WindTalker: Stealing mobile PINs through the WiFi signal

An adversary "can exploit the strong correlation between CSI fluctuation and keystrokes to infer the user’s number input," the researchers say.

Security researchers have discovered a way to use WiFi to eavesdrop on passwords and other sensitive data as they’re being entered onto a mobile phone touch screen — without requiring sight of the device or even the user.

“WindTalker,” as the scientists have dubbed their attack, works by inferring a password or PIN from WiFi interference caused by the user’s hand as it moves across the screen. It can be run against anyone using a WiFi connection controlled by the attacker and renders any encryption the target is employing irrelevant.

In a recent academic presentation, the researchers explained that WindTalker works because different “keystrokes on mobile devices will lead to different hand coverage and finger motions, which will introduce a unique interference to the [WiFi] signals and can be reflected by the channel state information,” or CSI. CSI is a comprehensive picture of the way a signal is propagated from the transmitter to the receiver.

“The adversary can exploit the strong correlation between the CSI fluctuation and the keystrokes to infer the user’s number input,” the researchers say.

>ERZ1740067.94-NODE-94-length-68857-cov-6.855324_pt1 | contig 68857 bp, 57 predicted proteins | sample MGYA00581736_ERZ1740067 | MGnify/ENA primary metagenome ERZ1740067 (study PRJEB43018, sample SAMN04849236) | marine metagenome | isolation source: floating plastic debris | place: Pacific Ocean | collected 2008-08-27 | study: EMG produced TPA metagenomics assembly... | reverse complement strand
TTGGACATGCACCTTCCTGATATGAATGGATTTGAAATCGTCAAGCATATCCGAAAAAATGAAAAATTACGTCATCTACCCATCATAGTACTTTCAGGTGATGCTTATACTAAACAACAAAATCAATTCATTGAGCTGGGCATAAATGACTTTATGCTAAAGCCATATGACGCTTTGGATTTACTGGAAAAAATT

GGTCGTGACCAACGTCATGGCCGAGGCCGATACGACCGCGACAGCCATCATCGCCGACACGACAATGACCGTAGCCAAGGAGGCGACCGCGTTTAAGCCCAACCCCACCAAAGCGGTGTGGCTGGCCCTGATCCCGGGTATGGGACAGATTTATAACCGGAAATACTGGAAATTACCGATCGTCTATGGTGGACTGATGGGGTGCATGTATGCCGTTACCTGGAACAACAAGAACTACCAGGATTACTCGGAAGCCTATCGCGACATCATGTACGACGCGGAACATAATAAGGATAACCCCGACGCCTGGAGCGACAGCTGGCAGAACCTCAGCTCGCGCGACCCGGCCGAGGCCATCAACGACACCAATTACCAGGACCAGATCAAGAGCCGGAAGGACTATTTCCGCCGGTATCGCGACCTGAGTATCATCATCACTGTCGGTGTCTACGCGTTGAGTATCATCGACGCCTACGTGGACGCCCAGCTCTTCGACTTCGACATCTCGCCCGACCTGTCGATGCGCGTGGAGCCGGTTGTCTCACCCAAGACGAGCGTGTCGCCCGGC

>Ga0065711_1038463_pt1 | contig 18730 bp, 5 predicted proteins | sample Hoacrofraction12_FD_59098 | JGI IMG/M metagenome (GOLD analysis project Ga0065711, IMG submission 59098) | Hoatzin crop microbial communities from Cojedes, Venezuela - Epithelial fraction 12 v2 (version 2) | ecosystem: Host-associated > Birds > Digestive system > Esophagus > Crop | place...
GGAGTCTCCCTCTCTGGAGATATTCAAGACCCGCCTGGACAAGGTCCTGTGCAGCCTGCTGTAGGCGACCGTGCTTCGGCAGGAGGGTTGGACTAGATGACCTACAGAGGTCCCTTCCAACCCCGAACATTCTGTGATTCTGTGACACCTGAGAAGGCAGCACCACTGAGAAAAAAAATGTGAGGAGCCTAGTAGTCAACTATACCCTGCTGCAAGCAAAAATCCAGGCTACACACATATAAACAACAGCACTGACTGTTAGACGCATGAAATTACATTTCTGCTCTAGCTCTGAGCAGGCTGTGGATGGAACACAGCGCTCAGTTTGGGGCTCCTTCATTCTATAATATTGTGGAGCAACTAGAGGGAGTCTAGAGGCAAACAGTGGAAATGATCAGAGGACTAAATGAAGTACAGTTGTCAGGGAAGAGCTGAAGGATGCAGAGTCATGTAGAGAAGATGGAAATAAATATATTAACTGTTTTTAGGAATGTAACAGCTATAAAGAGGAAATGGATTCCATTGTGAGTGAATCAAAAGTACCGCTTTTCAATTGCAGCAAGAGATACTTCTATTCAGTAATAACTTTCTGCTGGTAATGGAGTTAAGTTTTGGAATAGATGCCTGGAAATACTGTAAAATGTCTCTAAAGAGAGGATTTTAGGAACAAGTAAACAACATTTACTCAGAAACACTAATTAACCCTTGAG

WindTalker is not the first hack that uses collateral information inadvertently broadcast by devices or users to infer sensitive data.  Known as “side-channel” attacks, such methods have been demonstrated repeatedly by academics and other researchers.

But WindTalker is the first CSI side-channel attack that doesn’t require either a device being compromised or any special hardware.

Instead, the CSI data is collected by a public WiFi network, “which is easy-to-deploy and difficult-to-detect.”

Moreover, the system devised by academics analyzes the public WiFi traffic alongside the CSI data — making it possible to perform the most challenging part of the hack — inferring the hand movements and the keyboard input — “only for the sensitive [time] period where password-entering occurs.”

The researchers say they carried out “a detailed case study to evaluate the practicality of the password inference” using Alibaba’s Alipay, the largest mobile payment platform in the world.


“The evaluation results show that the attacker can recover the key with a high successful rate,” the researchers conclude.

The study: “When CSI Meets Public WiFi: Inferring Your Mobile Phone Password via WiFi Signals,” was presented Oct. 24 at the Association for Computing Machinery’s 23rd annual Conference on Computer and Communications Security in Vienna, Austria.

Shaun Waterman

Written by Shaun Waterman

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